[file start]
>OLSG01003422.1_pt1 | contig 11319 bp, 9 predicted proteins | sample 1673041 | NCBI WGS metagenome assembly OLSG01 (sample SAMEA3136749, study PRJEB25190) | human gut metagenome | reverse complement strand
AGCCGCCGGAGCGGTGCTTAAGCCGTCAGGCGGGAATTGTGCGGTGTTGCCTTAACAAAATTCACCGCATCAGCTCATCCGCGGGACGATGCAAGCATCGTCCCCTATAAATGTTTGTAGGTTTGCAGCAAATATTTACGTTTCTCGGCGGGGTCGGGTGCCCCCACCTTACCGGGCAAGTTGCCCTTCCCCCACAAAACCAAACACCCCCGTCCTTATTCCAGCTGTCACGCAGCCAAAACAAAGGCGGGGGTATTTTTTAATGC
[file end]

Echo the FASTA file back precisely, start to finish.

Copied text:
>OLSG01003422.1_pt1 | contig 11319 bp, 9 predicted proteins | sample 1673041 | NCBI WGS metagenome assembly OLSG01 (sample SAMEA3136749, study PRJEB25190) | human gut metagenome | reverse complement strand
AGCCGCCGGAGCGGTGCTTAAGCCGTCAGGCGGGAATTGTGCGGTGTTGCCTTAACAAAATTCACCGCATCAGCTCATCCGCGGGACGATGCAAGCATCGTCCCCTATAAATGTTTGTAGGTTTGCAGCAAATATTTACGTTTCTCGGCGGGGTCGGGTGCCCCCACCTTACCGGGCAAGTTGCCCTTCCCCCACAAAACCAAACACCCCCGTCCTTATTCCAGCTGTCACGCAGCCAAAACAAAGGCGGGGGTATTTTTTAATGC